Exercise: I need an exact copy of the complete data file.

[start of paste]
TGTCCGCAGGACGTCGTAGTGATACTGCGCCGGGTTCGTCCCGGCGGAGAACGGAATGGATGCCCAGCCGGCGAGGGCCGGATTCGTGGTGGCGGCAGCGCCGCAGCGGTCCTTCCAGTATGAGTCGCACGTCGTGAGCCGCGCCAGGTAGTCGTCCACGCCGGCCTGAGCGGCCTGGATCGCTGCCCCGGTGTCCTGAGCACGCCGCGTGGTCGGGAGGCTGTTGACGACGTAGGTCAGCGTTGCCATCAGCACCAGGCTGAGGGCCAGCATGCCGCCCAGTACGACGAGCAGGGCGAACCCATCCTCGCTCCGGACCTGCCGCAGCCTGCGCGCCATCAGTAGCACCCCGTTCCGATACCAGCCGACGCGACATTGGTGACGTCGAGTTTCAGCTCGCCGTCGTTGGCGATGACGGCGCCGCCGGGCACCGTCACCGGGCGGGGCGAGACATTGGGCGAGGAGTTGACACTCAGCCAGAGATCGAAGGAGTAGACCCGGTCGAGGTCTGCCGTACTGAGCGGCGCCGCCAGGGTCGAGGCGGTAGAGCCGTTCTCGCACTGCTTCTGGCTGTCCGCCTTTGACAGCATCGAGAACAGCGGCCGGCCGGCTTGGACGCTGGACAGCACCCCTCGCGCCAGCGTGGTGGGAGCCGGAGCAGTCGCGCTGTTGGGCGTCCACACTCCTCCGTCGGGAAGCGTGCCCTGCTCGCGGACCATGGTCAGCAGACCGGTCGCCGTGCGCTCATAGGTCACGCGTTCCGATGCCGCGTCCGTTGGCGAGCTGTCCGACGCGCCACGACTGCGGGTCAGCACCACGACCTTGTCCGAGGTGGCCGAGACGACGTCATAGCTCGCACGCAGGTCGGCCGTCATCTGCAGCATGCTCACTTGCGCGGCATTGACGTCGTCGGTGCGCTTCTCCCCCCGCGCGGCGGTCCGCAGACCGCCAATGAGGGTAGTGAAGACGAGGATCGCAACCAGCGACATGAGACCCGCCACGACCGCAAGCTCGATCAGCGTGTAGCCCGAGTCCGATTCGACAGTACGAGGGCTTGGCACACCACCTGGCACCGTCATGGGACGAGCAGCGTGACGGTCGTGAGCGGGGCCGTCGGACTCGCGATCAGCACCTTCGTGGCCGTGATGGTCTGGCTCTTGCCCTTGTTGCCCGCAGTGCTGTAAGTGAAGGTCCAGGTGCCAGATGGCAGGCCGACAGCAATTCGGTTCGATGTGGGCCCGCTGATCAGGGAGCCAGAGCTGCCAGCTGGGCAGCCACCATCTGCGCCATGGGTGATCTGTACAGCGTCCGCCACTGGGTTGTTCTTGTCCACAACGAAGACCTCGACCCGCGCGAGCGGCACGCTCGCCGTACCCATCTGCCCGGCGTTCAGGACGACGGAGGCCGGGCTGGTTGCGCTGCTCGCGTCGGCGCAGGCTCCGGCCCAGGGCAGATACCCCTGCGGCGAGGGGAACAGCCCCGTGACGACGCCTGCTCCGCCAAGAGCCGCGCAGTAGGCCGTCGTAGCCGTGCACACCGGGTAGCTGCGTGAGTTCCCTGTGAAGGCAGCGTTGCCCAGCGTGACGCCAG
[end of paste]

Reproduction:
TGTCCGCAGGACGTCGTAGTGATACTGCGCCGGGTTCGTCCCGGCGGAGAACGGAATGGATGCCCAGCCGGCGAGGGCCGGATTCGTGGTGGCGGCAGCGCCGCAGCGGTCCTTCCAGTATGAGTCGCACGTCGTGAGCCGCGCCAGGTAGTCGTCCACGCCGGCCTGAGCGGCCTGGATCGCTGCCCCGGTGTCCTGAGCACGCCGCGTGGTCGGGAGGCTGTTGACGACGTAGGTCAGCGTTGCCATCAGCACCAGGCTGAGGGCCAGCATGCCGCCCAGTACGACGAGCAGGGCGAACCCATCCTCGCTCCGGACCTGCCGCAGCCTGCGCGCCATCAGTAGCACCCCGTTCCGATACCAGCCGACGCGACATTGGTGACGTCGAGTTTCAGCTCGCCGTCGTTGGCGATGACGGCGCCGCCGGGCACCGTCACCGGGCGGGGCGAGACATTGGGCGAGGAGTTGACACTCAGCCAGAGATCGAAGGAGTAGACCCGGTCGAGGTCTGCCGTACTGAGCGGCGCCGCCAGGGTCGAGGCGGTAGAGCCGTTCTCGCACTGCTTCTGGCTGTCCGCCTTTGACAGCATCGAGAACAGCGGCCGGCCGGCTTGGACGCTGGACAGCACCCCTCGCGCCAGCGTGGTGGGAGCCGGAGCAGTCGCGCTGTTGGGCGTCCACACTCCTCCGTCGGGAAGCGTGCCCTGCTCGCGGACCATGGTCAGCAGACCGGTCGCCGTGCGCTCATAGGTCACGCGTTCCGATGCCGCGTCCGTTGGCGAGCTGTCCGACGCGCCACGACTGCGGGTCAGCACCACGACCTTGTCCGAGGTGGCCGAGACGACGTCATAGCTCGCACGCAGGTCGGCCGTCATCTGCAGCATGCTCACTTGCGCGGCATTGACGTCGTCGGTGCGCTTCTCCCCCCGCGCGGCGGTCCGCAGACCGCCAATGAGGGTAGTGAAGACGAGGATCGCAACCAGCGACATGAGACCCGCCACGACCGCAAGCTCGATCAGCGTGTAGCCCGAGTCCGATTCGACAGTACGAGGGCTTGGCACACCACCTGGCACCGTCATGGGACGAGCAGCGTGACGGTCGTGAGCGGGGCCGTCGGACTCGCGATCAGCACCTTCGTGGCCGTGATGGTCTGGCTCTTGCCCTTGTTGCCCGCAGTGCTGTAAGTGAAGGTCCAGGTGCCAGATGGCAGGCCGACAGCAATTCGGTTCGATGTGGGCCCGCTGATCAGGGAGCCAGAGCTGCCAGCTGGGCAGCCACCATCTGCGCCATGGGTGATCTGTACAGCGTCCGCCACTGGGTTGTTCTTGTCCACAACGAAGACCTCGACCCGCGCGAGCGGCACGCTCGCCGTACCCATCTGCCCGGCGTTCAGGACGACGGAGGCCGGGCTGGTTGCGCTGCTCGCGTCGGCGCAGGCTCCGGCCCAGGGCAGATACCCCTGCGGCGAGGGGAACAGCCCCGTGACGACGCCTGCTCCGCCAAGAGCCGCGCAGTAGGCCGTCGTAGCCGTGCACACCGGGTAGCTGCGTGAGTTCCCTGTGAAGGCAGCGTTGCCCAGCGTGACGCCAG